An Evening of Questions

Questions were coming from the right and left, thoughtful, poignant questions. What about suffering? The infinitude of religions? The dates established by Josephus? I and the atheist next to me were getting grilled, now by the audience. We had just debated about the existence of God, at a mix of café and literary meeting hub here in Rome, next to the university. I could see in people’s faces that they wanted to engage, that they welcomed a friendly forum where they could express their honest doubts, and honest they were.

I tried my best to answer their questions. One gal wanted to hear how can we believe in the Jesus story when we see similar stories of the sacrifice and resurrection of different gods in so many of the world’s myths. I was glad that I had just written a Wondering Fair article just on that (thank you Lord!), and could share my thoughts with her. A guy wanted to me to name one example of a powerful person of faith which did not abuse his power for his own selfish gain. I tried going for the easy answer, Jesus, and he laughed with me, but then tried telling him a bit of William Wilbeforce, who used his wealth and influence as a member of the British Parliament to help abolish the slave trade. A student asked why would the Vatican have a subterraneous hidden library if it had nothing to hide – and this one I was glad I could by-pass, and said it would be best left for a Vatican official to respond. (Though he got me thinking, what lurks down there?)

But my favorite question came after the debate, while I was packing my things. A guy approached me with his girlfriend, both in their twenties. He was articulate but seemed afraid to voice his doubts, a bit ashamed even.

“I have a question, kind of. I know it is dumb, but still…”

“No please, go ahead,” I said, looking him in the eye, and his girlfriend nudged him too.

“I’m not into all this philosophy, I like being practical, and just wanted to know: why did Jesus turn water into wine?” I could not help but smile, and his girlfriend went on. “You know, people would get drunk with all that wine, and isn’t Jesus supposed to discourage that?” I kept on smiling, and he concluded. “Not just that, I just thought that, you know, he should be supposed to do important miracles, and this wine think is just, I don’t know, unimportant.”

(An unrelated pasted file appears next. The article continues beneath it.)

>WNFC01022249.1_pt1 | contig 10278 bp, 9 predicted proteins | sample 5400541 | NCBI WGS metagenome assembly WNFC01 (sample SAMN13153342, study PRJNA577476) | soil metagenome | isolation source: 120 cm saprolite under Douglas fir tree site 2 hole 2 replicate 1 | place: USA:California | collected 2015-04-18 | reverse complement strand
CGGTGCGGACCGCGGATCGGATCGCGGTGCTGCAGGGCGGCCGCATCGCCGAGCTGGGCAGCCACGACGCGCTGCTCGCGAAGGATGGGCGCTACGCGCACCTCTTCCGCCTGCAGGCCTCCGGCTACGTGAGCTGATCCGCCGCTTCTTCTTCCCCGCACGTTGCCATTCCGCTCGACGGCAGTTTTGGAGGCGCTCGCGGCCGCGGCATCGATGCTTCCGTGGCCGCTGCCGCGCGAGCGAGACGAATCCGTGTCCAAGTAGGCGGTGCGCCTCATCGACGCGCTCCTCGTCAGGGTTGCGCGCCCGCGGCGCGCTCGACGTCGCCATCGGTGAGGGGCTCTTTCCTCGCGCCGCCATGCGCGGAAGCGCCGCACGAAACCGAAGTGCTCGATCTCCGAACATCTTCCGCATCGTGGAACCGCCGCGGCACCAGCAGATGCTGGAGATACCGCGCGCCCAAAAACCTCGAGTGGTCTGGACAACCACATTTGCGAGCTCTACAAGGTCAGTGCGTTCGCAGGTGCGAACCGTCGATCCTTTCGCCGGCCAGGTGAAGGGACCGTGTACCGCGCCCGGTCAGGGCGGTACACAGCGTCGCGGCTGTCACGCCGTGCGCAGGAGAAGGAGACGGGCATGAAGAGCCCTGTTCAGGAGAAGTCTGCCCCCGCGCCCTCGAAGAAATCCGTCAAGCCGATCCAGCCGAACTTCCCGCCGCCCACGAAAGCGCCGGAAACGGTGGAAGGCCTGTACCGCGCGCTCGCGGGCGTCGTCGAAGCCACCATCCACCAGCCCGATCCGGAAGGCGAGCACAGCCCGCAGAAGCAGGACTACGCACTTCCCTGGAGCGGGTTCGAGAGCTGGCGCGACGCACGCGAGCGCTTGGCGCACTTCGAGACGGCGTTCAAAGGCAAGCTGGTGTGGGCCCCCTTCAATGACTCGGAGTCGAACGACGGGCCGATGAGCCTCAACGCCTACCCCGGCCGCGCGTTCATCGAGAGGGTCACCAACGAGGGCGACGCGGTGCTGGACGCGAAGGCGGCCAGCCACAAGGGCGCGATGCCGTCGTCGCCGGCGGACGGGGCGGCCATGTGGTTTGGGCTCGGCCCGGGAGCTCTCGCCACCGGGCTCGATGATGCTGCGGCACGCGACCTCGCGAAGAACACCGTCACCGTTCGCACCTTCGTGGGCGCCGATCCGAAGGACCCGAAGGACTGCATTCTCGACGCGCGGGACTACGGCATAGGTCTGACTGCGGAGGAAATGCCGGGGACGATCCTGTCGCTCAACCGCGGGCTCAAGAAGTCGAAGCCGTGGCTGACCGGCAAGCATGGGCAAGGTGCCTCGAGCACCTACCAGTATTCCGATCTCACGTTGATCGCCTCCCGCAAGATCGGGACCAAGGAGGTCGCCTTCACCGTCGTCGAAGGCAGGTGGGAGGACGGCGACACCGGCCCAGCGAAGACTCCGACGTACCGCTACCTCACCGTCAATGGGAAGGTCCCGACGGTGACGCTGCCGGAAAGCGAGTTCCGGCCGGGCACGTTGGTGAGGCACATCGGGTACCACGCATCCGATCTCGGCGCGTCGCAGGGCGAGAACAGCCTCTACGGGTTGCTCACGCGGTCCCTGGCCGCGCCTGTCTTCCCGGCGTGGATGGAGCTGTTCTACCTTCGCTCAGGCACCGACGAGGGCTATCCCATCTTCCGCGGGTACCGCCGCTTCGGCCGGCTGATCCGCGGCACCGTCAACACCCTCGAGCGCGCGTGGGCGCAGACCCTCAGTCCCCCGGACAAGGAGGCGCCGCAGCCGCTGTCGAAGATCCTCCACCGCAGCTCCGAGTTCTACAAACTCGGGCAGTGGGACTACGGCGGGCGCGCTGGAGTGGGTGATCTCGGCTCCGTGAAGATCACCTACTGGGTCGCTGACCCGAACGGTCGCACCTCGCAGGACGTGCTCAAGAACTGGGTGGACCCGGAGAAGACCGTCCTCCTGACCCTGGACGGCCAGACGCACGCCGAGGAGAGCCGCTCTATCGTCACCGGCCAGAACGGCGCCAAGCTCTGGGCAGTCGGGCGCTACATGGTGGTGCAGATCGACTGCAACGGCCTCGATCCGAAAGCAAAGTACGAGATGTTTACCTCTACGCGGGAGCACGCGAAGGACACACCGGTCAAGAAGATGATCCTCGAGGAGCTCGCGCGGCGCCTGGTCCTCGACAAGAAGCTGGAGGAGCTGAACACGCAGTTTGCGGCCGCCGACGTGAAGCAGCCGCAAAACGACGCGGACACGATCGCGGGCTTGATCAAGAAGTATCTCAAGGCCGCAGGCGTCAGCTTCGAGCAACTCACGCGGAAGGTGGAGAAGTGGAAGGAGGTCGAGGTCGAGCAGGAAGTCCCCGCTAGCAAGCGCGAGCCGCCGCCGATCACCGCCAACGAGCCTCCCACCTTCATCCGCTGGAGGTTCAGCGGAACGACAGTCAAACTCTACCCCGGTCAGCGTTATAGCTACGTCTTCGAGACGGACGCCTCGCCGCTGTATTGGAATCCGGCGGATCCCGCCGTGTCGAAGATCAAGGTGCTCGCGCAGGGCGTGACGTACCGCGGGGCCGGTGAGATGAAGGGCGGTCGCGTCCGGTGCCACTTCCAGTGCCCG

I told them, “what a great question!”, and I could the see their faces relax, as if thinking, “Oh I’m glad, I thought it was going to sound stupid…” But I really meant it. It is a great question. I liked it not just because I could see the emotions bubbling in their eyes – a bit of fear, shame for asking a stupid-sounding question, courage to come forward and go talk with a stranger – but mostly because the issue behind their question is the most crucial existential question we have,  more pressing that “is there life after death?” or “what is the meaning of life?.” The question is: Who is Jesus? Who is this man who still haunts us, thousands of years later, who still attracts us like he did back then, who still gets us thinking about wine and water and the large and small stuff of life?

Many people see Jesus as the answer, but I like it even more when they see him as the question. And what a question he is. Scholar John Meier writes,

What is beyond dispute …  is that Jesus of Nazareth is one of those perennial question marks in history with which mankind is never quite done. With a ministry of two or three years he attracted and infuriated his contemporaries, mesmerized and alienated the ancient world, unleashed a movement that has done the same ever since, and thus changed the course of history forever.

Answering who that man was is not small challenge.

I loved when people came to ask about hope and suffering and ethics and the origins of the universe. But those two were on to something. Who is this Jesus? The way we answer this question will change the way we answer every other existential question. Until we come to grips with it, a large piece of the puzzle of life and history will be unresolved, and of our lives too.

Ah, and if you want to know why did Jesus turn water into wine, Madi Simpson has written a fabulous article just about that

René Breuel

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